idx1.intersection(idx2)        = Index(['c', 'd'], dtype='object')
idx1.difference(idx2)           = Index(['a', 'b'], dtype='object')
idx2.difference(idx1)           = Index(['e', 'f'], dtype='object')
idx1.symmetric_difference(idx2) = Index(['a', 'b', 'e', 'f'], dtype='object')

Index - With Duplicates#

This behavior is slightly different if you introduce repeated values in the Index. The union operation will retain the duplicates with the most repetitions in its output, similar to a multi-set.

All other operations discard duplicated values:

from pandas import Index

idx1 = Index(['a', 'a', 'b',                   ])
idx2 = Index([          'b', 'b', 'c', 'c', 'd'])

    f'{idx1.union(idx2)               = }',
    f'{idx1.intersection(idx2)        = }',
    f'{idx1.difference(idx2)           = }',
    f'{idx2.difference(idx1)           = }',
    f'{idx1.symmetric_difference(idx2) = }',
idx1.union(idx2)               = Index(['a', 'a', 'b', 'b', 'c', 'c', 'd'], dtype='object')
idx1.intersection(idx2)        = Index(['b'], dtype='object')
idx1.difference(idx2)           = Index(['a'], dtype='object')
idx2.difference(idx1)           = Index(['c', 'd'], dtype='object')
idx1.symmetric_difference(idx2) = Index(['a', 'c', 'd'], dtype='object')

While the pandas.Index is not constrained to being unique or sorted, it is very useful to know the state of its contents as these will trigger various fastpaths in indexing operations. For the above index objects, we can see that pandas is aware that its contents are not unique but are monotonically increasing.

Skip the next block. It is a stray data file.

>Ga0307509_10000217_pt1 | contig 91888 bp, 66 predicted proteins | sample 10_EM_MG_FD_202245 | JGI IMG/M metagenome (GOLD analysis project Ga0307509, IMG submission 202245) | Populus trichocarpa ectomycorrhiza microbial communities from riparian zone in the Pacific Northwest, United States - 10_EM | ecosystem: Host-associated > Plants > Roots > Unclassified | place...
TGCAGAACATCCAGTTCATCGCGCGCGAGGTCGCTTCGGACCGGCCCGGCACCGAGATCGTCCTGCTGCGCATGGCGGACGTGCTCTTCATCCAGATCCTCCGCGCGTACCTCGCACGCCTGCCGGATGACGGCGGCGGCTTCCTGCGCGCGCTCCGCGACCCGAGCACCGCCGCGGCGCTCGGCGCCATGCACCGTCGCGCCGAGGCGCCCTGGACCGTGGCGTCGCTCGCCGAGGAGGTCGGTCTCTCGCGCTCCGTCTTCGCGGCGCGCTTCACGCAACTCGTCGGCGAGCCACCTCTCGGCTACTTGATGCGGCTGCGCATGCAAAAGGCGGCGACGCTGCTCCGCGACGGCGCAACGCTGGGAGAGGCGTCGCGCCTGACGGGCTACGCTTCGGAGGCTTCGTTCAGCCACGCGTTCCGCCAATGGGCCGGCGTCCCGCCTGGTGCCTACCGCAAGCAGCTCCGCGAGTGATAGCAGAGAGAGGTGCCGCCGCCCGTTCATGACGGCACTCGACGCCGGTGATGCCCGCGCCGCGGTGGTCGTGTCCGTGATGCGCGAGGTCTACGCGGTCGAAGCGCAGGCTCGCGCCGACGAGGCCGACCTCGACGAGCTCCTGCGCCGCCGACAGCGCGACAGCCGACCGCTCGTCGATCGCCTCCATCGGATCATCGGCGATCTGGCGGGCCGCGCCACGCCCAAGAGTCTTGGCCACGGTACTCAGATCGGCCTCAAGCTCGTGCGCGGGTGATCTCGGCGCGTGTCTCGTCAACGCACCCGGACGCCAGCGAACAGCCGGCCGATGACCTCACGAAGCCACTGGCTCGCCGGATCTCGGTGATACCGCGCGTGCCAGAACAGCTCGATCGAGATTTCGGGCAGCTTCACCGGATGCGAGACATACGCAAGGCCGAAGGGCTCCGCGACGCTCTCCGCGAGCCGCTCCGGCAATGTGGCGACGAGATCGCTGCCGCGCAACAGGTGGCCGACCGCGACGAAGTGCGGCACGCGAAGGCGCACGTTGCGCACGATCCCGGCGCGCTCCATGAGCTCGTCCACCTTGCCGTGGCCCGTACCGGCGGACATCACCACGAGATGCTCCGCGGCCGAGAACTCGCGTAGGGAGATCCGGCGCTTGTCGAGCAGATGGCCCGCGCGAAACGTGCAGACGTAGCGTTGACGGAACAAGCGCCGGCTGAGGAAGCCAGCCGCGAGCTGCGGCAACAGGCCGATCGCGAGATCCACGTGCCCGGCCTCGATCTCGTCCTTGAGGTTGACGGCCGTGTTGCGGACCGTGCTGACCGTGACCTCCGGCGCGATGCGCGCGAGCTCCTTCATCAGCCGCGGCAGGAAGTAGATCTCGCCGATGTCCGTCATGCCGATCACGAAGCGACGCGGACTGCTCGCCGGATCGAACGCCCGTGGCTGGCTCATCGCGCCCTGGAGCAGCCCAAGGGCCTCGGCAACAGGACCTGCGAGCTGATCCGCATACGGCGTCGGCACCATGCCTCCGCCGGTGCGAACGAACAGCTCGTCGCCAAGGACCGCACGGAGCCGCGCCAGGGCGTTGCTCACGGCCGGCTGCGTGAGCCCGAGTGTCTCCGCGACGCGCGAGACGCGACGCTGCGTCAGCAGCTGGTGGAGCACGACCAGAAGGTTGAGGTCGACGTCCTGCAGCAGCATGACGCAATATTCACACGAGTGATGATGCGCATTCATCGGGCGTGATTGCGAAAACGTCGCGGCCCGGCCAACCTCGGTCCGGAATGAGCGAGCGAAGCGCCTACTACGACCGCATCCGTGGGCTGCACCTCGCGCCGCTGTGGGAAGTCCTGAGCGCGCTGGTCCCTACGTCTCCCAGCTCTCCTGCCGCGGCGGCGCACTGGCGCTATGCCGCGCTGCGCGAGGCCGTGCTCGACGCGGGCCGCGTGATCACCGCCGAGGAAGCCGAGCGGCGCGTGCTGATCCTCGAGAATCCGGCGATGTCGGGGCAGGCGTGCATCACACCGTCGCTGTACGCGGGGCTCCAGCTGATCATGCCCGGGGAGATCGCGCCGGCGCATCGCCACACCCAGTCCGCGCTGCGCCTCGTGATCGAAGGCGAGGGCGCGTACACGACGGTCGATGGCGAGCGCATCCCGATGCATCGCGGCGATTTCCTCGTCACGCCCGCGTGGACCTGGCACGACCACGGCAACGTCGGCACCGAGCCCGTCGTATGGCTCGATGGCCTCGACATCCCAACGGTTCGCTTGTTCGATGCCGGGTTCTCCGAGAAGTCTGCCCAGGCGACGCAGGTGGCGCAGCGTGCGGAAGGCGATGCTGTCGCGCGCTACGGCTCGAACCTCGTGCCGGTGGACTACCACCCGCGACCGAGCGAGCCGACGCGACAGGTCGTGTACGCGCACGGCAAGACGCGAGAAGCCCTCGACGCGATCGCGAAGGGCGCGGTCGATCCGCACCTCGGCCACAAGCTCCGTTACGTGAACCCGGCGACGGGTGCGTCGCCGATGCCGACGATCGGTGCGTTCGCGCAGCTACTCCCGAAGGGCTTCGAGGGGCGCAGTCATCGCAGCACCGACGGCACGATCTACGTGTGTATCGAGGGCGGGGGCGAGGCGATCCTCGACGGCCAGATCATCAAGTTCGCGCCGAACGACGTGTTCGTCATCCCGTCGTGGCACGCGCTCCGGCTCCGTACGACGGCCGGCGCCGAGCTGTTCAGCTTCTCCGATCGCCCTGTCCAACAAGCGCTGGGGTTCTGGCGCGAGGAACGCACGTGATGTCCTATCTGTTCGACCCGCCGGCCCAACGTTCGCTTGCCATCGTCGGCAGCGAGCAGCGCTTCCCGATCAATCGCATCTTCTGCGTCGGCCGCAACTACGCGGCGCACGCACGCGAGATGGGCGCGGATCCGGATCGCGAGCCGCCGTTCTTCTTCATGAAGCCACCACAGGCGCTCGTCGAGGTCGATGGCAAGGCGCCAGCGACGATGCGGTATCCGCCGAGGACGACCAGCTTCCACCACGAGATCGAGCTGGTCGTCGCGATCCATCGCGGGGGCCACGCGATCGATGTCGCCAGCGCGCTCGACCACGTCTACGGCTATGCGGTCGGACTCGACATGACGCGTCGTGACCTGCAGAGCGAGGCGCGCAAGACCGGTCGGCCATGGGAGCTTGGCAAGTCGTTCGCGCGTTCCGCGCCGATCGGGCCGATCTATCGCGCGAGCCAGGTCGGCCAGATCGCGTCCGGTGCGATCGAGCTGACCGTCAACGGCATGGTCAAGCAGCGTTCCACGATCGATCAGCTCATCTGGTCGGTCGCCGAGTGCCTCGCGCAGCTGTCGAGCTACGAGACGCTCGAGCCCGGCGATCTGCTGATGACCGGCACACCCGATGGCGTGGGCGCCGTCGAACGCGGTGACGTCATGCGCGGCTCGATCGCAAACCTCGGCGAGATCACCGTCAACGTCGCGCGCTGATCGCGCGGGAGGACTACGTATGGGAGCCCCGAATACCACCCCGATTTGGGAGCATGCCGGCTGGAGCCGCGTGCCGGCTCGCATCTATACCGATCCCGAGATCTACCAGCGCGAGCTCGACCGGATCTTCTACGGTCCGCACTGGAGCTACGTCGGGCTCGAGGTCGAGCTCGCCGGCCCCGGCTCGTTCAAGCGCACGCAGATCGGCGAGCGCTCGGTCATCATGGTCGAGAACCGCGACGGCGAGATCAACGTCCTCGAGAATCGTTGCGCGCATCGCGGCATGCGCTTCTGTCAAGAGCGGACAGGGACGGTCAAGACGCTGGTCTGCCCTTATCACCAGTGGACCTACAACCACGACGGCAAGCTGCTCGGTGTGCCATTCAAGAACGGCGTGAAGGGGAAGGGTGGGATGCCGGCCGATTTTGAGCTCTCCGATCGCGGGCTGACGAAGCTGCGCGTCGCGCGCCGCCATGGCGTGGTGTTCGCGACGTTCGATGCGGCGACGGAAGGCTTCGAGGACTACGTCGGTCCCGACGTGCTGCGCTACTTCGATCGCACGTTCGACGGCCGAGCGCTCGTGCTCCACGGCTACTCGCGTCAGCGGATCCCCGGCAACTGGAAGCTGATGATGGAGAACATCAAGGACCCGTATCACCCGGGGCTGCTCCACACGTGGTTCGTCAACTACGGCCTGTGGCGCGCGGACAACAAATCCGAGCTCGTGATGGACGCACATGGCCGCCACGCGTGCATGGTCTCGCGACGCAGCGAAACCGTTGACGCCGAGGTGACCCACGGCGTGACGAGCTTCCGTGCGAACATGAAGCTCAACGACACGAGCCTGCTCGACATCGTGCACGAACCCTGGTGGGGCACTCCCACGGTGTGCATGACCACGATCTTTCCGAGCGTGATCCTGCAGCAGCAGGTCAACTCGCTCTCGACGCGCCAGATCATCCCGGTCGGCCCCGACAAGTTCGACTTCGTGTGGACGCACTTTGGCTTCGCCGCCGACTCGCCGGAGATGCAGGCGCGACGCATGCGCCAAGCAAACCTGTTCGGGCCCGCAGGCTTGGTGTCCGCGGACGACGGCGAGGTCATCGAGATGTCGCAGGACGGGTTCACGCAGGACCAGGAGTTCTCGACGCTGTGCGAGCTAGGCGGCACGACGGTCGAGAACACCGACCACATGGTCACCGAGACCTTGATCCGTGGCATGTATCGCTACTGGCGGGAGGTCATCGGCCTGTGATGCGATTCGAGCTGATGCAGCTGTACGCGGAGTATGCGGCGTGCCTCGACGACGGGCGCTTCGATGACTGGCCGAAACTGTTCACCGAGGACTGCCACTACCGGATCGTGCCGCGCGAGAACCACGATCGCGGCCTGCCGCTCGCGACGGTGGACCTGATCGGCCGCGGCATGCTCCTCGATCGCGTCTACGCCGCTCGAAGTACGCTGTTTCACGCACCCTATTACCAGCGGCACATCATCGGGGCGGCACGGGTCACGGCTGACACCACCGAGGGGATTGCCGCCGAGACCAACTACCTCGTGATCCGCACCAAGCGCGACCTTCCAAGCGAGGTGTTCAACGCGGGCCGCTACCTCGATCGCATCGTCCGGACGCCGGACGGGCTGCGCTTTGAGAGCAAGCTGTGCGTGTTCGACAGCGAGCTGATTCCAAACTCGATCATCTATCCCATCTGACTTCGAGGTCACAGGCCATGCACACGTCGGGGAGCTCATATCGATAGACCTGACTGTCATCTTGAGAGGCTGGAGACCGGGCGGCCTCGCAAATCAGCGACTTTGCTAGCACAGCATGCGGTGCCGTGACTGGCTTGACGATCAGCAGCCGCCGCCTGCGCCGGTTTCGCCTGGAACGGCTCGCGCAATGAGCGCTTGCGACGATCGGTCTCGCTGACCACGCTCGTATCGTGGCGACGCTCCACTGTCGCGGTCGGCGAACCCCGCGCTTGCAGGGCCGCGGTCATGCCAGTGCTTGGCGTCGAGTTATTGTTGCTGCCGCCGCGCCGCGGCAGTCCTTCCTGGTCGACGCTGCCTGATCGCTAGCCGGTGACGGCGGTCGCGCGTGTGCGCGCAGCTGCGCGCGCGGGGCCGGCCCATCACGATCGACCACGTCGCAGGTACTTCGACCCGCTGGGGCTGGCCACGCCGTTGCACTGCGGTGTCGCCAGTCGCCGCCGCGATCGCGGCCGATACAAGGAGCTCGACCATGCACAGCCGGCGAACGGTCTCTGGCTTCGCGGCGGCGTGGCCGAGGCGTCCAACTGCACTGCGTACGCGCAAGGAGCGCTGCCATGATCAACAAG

f'{idx1.is_monotonic_increasing = }',
    f'{idx1.is_monotonic_decreasing = }',
    f'{idx1.is_unique               = }',
idx1.is_monotonic_increasing = True
idx1.is_monotonic_decreasing = False
idx1.is_unique               = False


With the discussion out of the way, let’s apply some of what we’ve seen. Taking a sample DataFrame with temperature/precipitation measurements for each day, let’s try to find out what days we are missing from our DataFrame.

from pandas import Series, date_range
from numpy.random import default_rng

rng = default_rng(0)
all_dates = date_range('2000-01-01', '2000-12-31', freq='D', name='date')

df = (
            'temperature': rng.normal(60, scale=5, size=len(all_dates)),
            'precip': rng.uniform(0, 3, size=len(all_dates)), 
    .sample(frac=.99, random_state=rng) # sample 99% of our dataset

NameError                                 Traceback (most recent call last)
Input In [8], in <cell line: 8>()
      4 rng = default_rng(0)
      5 all_dates = date_range('2000-01-01', '2000-12-31', freq='D', name='date')
      7 df = (
----> 8     DataFrame(
      9         index=all_dates,
     10         data={
     11             'temperature': rng.normal(60, scale=5, size=len(all_dates)),
     12             'precip': rng.uniform(0, 3, size=len(all_dates)), 
     13         }
     14     )
     15     .sample(frac=.99, random_state=rng) # sample 99% of our dataset
     16     .sort_index()
     17 )
     19 df.head()

NameError: name 'DataFrame' is not defined

What days are missing?

① Ignoring the .index

While we could use array operations, I wanted to demonstrate a common SQL-oriented approach. Let’s perform a join operation to calculate our set operations (the parallels between different join types and set operations are intentional here).

        all_dates.to_frame(index=False), on='date', indicator=True, how='outer'
    .query('_merge == "right_only"')

The above approach is standard when one chooses to “ignore the index.” Note that we are doing both a .reset_index and a .to_frame on our constituent tables. This is a sign of “wrestling” with pandas instead of working with it.

Instead, we might choose to…

② Leveraging the .index


It just that simple.


There we have it: key comparisons between the Index in pandas and Python’s built-in, set.

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That’s all for today. Until next time!